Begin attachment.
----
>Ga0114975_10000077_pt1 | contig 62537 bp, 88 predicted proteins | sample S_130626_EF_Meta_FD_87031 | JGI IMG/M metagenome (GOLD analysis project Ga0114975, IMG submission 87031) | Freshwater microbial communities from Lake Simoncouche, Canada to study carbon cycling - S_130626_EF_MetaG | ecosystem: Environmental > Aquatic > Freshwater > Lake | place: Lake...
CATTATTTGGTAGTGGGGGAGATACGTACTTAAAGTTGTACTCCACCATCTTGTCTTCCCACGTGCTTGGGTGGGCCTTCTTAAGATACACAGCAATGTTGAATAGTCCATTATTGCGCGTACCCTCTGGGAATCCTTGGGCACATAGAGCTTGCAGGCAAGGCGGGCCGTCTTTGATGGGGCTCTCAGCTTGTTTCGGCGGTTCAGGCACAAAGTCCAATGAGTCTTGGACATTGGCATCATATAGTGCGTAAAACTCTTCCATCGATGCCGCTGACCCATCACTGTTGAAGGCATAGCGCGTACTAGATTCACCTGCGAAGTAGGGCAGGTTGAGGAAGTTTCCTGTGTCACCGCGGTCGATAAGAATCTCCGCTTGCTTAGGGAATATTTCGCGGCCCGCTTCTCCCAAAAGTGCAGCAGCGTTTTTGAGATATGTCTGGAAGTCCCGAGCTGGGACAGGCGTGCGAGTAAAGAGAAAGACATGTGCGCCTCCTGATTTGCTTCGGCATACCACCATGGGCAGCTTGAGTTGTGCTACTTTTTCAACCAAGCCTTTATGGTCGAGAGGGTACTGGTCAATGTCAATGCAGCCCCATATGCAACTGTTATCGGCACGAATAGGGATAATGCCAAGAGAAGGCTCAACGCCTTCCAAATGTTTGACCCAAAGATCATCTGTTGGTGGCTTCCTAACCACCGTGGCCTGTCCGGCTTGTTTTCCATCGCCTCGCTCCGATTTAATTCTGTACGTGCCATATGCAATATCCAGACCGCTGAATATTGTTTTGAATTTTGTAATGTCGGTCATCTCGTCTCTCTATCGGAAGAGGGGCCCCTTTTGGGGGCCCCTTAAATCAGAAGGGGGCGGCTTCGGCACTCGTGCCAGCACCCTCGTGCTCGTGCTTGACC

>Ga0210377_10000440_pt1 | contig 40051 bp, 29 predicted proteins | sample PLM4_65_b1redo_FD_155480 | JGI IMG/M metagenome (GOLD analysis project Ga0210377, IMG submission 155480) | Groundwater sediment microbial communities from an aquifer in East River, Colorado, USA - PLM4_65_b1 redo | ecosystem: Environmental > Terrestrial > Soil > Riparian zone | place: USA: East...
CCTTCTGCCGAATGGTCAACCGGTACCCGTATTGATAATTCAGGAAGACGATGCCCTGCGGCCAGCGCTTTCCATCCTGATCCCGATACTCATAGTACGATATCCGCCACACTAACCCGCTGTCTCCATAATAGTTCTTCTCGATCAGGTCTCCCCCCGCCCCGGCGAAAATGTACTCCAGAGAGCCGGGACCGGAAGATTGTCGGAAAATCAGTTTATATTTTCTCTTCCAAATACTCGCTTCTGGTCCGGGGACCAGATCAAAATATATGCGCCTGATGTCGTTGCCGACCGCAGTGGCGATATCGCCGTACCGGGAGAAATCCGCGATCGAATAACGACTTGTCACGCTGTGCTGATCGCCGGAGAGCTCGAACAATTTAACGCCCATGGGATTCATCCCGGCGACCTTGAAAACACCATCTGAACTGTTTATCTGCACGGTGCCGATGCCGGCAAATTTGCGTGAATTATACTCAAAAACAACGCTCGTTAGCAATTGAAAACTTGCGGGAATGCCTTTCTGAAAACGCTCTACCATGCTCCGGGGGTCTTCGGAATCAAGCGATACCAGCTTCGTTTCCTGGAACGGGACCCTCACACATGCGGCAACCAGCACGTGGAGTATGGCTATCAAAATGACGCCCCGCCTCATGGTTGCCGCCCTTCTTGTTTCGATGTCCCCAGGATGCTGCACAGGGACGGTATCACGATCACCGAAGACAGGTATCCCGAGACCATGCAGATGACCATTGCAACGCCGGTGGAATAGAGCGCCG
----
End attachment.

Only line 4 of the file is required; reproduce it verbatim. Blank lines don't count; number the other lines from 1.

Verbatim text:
CCTTCTGCCGAATGGTCAACCGGTACCCGTATTGATAATTCAGGAAGACGATGCCCTGCGGCCAGCGCTTTCCATCCTGATCCCGATACTCATAGTACGATATCCGCCACACTAACCCGCTGTCTCCATAATAGTTCTTCTCGATCAGGTCTCCCCCCGCCCCGGCGAAAATGTACTCCAGAGAGCCGGGACCGGAAGATTGTCGGAAAATCAGTTTATATTTTCTCTTCCAAATACTCGCTTCTGGTCCGGGGACCAGATCAAAATATATGCGCCTGATGTCGTTGCCGACCGCAGTGGCGATATCGCCGTACCGGGAGAAATCCGCGATCGAATAACGACTTGTCACGCTGTGCTGATCGCCGGAGAGCTCGAACAATTTAACGCCCATGGGATTCATCCCGGCGACCTTGAAAACACCATCTGAACTGTTTATCTGCACGGTGCCGATGCCGGCAAATTTGCGTGAATTATACTCAAAAACAACGCTCGTTAGCAATTGAAAACTTGCGGGAATGCCTTTCTGAAAACGCTCTACCATGCTCCGGGGGTCTTCGGAATCAAGCGATACCAGCTTCGTTTCCTGGAACGGGACCCTCACACATGCGGCAACCAGCACGTGGAGTATGGCTATCAAAATGACGCCCCGCCTCATGGTTGCCGCCCTTCTTGTTTCGATGTCCCCAGGATGCTGCACAGGGACGGTATCACGATCACCGAAGACAGGTATCCCGAGACCATGCAGATGACCATTGCAACGCCGGTGGAATAGAGCGCCG